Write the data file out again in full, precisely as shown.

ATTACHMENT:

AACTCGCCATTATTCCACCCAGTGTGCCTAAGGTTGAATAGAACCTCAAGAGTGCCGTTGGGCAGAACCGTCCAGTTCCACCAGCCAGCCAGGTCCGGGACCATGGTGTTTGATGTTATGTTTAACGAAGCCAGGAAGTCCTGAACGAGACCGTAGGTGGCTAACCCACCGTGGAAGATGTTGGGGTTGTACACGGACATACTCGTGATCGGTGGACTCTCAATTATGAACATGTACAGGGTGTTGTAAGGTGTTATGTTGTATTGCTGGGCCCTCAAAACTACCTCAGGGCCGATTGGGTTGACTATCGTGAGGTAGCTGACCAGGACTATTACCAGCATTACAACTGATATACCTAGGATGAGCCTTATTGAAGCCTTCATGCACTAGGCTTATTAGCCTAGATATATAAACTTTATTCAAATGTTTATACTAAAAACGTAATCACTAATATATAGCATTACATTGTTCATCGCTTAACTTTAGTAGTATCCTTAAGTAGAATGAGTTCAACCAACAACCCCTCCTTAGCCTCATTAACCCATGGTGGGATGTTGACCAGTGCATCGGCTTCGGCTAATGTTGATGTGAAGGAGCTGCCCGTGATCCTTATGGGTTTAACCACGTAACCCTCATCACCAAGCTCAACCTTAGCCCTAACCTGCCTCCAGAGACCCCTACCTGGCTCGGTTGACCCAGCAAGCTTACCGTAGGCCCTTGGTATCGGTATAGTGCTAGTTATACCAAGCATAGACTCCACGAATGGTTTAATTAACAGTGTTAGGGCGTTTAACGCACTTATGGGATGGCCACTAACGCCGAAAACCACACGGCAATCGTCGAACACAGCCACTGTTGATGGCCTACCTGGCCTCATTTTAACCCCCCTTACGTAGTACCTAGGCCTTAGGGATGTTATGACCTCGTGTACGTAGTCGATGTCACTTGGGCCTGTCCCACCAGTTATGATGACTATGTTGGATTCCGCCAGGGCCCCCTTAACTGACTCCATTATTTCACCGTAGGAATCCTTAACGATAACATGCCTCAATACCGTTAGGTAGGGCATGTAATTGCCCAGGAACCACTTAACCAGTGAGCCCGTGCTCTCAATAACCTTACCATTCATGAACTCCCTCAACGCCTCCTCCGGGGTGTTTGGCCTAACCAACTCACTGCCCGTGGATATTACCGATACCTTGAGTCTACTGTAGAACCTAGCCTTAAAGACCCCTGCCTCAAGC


AACTCGCCATTATTCCACCCAGTGTGCCTAAGGTTGAATAGAACCTCAAGAGTGCCGTTGGGCAGAACCGTCCAGTTCCACCAGCCAGCCAGGTCCGGGACCATGGTGTTTGATGTTATGTTTAACGAAGCCAGGAAGTCCTGAACGAGACCGTAGGTGGCTAACCCACCGTGGAAGATGTTGGGGTTGTACACGGACATACTCGTGATCGGTGGACTCTCAATTATGAACATGTACAGGGTGTTGTAAGGTGTTATGTTGTATTGCTGGGCCCTCAAAACTACCTCAGGGCCGATTGGGTTGACTATCGTGAGGTAGCTGACCAGGACTATTACCAGCATTACAACTGATATACCTAGGATGAGCCTTATTGAAGCCTTCATGCACTAGGCTTATTAGCCTAGATATATAAACTTTATTCAAATGTTTATACTAAAAACGTAATCACTAATATATAGCATTACATTGTTCATCGCTTAACTTTAGTAGTATCCTTAAGTAGAATGAGTTCAACCAACAACCCCTCCTTAGCCTCATTAACCCATGGTGGGATGTTGACCAGTGCATCGGCTTCGGCTAATGTTGATGTGAAGGAGCTGCCCGTGATCCTTATGGGTTTAACCACGTAACCCTCATCACCAAGCTCAACCTTAGCCCTAACCTGCCTCCAGAGACCCCTACCTGGCTCGGTTGACCCAGCAAGCTTACCGTAGGCCCTTGGTATCGGTATAGTGCTAGTTATACCAAGCATAGACTCCACGAATGGTTTAATTAACAGTGTTAGGGCGTTTAACGCACTTATGGGATGGCCACTAACGCCGAAAACCACACGGCAATCGTCGAACACAGCCACTGTTGATGGCCTACCTGGCCTCATTTTAACCCCCCTTACGTAGTACCTAGGCCTTAGGGATGTTATGACCTCGTGTACGTAGTCGATGTCACTTGGGCCTGTCCCACCAGTTATGATGACTATGTTGGATTCCGCCAGGGCCCCCTTAACTGACTCCATTATTTCACCGTAGGAATCCTTAACGATAACATGCCTCAATACCGTTAGGTAGGGCATGTAATTGCCCAGGAACCACTTAACCAGTGAGCCCGTGCTCTCAATAACCTTACCATTCATGAACTCCCTCAACGCCTCCTCCGGGGTGTTTGGCCTAACCAACTCACTGCCCGTGGATATTACCGATACCTTGAGTCTACTGTAGAACCTAGCCTTAAAGACCCCTGCCTCAAGC